The latest handful of sex-abuse lawsuits against the Catholic Church, brought by different attorneys in different jurisdictions utilizing different legal theories, all have two things in common: The factual allegations they contain are as shocking as the legal claims they raise are dubious.
Even if the allegations are true, they are unlikely to meet the many legal hurdles set up to prevent these sorts of suits from proceeding to trial.
Don't blame the Church for that. Legal barriers like statues of limitations and standing and pleading requirements were in place long before any of these abuse cases came to light. And they have a place in the law precisely to weed out cases which should have or could have been brought earlier or by people directly affected by the actions or inaction of the defendants.
So while the Church no doubt will continue to take its share of public relations hits and may even end up shelling out some cash in the form of "nuisance" settlements, in the end none of the lawsuits I've looked at are likely to generate a jackpot verdict against the Vatican, the Holy See, the Pope or anyone or anything else not directly involved in a recent act of abuse.
That's not to excuse the Church or any individuals related to it for whatever awful conduct ultimately is proved; it's just that sometimes the law cannot and does not provide a remedy for all such conduct.
Take the case of Rick Gomez, for example. Gomez sued the Holy See (i.e. the Vatican) in state court in Florida Wednesday alleging that it concealed "allegations of child sexual abuse against its clergy from law enforcement authorities" and "created and maintained secret archives and/or sub secreto files containing documents and records regarding child sexual abuse which are accessible only to bishops." According to his complaint, Gomez was sexually abused by a Catholic priest in 1987 when he was 14-years-old and told his mother about it two years later, in 1989.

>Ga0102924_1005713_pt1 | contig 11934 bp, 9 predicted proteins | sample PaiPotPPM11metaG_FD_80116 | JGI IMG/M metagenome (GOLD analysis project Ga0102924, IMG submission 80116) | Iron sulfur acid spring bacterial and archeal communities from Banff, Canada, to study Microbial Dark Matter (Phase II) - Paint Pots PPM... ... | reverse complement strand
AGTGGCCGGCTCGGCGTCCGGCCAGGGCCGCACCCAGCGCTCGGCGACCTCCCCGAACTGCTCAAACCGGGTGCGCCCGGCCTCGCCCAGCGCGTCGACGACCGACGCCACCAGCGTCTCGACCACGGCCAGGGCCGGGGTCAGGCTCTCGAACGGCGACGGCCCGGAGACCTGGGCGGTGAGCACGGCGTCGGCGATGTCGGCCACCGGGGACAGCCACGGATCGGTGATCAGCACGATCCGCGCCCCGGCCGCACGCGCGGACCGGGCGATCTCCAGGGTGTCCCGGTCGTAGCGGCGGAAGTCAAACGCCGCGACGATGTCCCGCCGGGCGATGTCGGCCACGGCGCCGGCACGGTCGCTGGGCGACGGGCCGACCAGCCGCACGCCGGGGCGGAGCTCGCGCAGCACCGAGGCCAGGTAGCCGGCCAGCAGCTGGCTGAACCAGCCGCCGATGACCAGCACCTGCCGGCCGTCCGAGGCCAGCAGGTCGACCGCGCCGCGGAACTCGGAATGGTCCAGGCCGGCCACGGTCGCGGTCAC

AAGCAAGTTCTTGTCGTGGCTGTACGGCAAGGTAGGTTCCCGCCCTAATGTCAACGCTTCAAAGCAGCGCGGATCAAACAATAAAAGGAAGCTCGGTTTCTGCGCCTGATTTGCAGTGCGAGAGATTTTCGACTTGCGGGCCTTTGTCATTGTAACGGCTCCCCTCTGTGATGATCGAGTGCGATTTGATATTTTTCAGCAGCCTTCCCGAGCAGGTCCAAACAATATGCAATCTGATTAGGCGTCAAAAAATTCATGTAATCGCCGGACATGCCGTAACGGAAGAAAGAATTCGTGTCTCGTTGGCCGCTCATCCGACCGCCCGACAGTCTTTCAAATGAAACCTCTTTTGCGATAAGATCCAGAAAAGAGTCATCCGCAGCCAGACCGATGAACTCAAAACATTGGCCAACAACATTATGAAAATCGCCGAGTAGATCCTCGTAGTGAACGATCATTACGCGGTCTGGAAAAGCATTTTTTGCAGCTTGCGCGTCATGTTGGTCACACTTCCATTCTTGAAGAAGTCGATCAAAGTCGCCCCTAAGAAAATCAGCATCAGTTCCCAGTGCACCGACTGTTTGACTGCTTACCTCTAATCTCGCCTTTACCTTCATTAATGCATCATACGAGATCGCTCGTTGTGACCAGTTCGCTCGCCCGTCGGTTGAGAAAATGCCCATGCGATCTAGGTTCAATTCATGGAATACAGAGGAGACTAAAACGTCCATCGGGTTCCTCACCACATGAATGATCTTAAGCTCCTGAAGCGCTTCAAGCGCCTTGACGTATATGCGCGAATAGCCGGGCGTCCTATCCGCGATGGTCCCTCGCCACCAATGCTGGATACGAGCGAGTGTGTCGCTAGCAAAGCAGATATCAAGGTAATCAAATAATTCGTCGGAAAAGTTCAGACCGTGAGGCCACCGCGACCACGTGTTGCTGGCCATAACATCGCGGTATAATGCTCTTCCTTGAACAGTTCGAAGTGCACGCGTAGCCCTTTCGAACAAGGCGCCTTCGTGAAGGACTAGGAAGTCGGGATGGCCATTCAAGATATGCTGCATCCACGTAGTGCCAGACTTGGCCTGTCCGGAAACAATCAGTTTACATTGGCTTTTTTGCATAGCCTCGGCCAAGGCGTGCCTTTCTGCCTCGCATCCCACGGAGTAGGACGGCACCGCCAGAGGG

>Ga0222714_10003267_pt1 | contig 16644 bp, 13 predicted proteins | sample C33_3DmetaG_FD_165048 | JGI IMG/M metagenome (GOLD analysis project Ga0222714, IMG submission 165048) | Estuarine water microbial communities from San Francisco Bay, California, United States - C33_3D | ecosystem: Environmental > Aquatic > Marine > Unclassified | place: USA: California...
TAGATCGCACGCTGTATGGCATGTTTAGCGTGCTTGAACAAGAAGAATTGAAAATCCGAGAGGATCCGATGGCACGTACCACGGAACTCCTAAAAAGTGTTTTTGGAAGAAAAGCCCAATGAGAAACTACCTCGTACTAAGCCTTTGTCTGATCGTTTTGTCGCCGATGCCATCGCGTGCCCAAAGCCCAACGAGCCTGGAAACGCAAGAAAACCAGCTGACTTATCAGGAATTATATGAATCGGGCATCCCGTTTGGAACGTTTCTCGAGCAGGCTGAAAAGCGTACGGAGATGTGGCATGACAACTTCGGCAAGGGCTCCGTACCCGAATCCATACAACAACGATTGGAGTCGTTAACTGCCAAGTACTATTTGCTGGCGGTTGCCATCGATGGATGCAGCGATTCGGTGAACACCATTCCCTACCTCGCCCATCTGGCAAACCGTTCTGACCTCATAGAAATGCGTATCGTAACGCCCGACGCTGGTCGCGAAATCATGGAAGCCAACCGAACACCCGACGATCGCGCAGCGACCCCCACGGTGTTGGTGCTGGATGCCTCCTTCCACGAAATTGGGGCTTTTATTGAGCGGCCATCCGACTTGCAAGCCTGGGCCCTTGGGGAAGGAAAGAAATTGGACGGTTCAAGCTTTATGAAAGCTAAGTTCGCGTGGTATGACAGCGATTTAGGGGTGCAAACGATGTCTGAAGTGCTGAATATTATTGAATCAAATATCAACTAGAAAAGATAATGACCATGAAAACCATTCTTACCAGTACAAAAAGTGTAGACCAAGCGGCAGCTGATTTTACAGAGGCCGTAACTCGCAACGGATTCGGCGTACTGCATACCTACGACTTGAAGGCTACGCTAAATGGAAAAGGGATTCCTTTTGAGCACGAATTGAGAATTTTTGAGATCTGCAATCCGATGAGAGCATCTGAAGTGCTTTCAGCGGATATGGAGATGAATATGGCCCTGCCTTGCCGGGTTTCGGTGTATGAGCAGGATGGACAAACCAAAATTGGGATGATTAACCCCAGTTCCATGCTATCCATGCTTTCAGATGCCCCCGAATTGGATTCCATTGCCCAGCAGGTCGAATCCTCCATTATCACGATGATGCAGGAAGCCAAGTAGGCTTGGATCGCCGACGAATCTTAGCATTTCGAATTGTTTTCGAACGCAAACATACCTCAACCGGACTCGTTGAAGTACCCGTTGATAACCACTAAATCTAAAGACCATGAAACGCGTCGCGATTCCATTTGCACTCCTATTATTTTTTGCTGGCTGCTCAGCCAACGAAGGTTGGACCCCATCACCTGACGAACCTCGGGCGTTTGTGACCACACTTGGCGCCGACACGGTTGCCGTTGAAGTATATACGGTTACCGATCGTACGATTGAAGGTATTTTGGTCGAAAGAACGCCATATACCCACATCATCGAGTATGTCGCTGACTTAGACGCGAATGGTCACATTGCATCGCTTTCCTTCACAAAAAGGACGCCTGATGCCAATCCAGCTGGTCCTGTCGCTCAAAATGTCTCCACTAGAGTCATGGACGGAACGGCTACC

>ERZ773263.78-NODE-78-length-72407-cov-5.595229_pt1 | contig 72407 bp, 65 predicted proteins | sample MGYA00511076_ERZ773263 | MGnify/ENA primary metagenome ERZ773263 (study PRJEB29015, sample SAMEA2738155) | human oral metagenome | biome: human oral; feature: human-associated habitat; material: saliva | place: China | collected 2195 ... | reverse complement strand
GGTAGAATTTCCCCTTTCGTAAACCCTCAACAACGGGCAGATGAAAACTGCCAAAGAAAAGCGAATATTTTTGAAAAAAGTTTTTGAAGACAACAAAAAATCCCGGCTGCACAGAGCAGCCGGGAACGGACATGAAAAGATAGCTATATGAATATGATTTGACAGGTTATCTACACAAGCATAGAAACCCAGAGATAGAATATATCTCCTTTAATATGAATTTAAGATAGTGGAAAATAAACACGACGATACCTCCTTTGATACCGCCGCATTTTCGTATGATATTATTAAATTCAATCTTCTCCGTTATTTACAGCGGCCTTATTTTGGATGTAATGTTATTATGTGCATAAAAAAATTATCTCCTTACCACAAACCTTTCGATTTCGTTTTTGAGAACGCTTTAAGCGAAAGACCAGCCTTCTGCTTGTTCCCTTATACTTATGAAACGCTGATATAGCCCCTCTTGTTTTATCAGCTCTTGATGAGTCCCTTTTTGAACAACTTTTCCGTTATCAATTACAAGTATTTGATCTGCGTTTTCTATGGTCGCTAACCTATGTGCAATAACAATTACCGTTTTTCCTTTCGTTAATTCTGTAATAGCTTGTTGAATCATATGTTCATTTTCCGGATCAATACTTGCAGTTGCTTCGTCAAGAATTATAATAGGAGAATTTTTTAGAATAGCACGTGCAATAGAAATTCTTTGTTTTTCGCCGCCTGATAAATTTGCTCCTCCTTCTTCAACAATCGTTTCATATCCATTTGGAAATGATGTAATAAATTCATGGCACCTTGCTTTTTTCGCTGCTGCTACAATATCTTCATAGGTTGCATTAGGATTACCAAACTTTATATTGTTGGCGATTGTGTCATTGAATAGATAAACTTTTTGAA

The complaint also states that the plaintiff's mother reported the incident to law enforcement officials who for several reasons decided not to pursue the matter much after a few initial inquiries. According to the complaint, the priest who allegedly abused Gomez was transferred from Florida to New Jersey as part of some vast three-card monte game wherein "offending" priests were moved from the places where they "offended" in order to conceal their "offenses."
If true, if the Church had a policy in the 1980s to protect priests in this fashion, it's downright outrageous. But I still don't see how Gomez will prevail — or even get to trial.
First, Gomez will have to get around the fact that the lawsuit was brought 15 years after the alleged acts took place and 13 years after he first disclosed the alleged abuse to his mother and to law enforcement officials.
The limitations period for these sorts of claims usually are a few years — anywhere from 2 to 4. Gomez' attorneys contend that Gomez developed "various psychological coping mechanisms and symptoms of psychological distress, including great shame, guilt, self-blame, depression, repression and disassociation" which rendered him "unable to discover both the injury and the causal relationship between the injury and the abuse"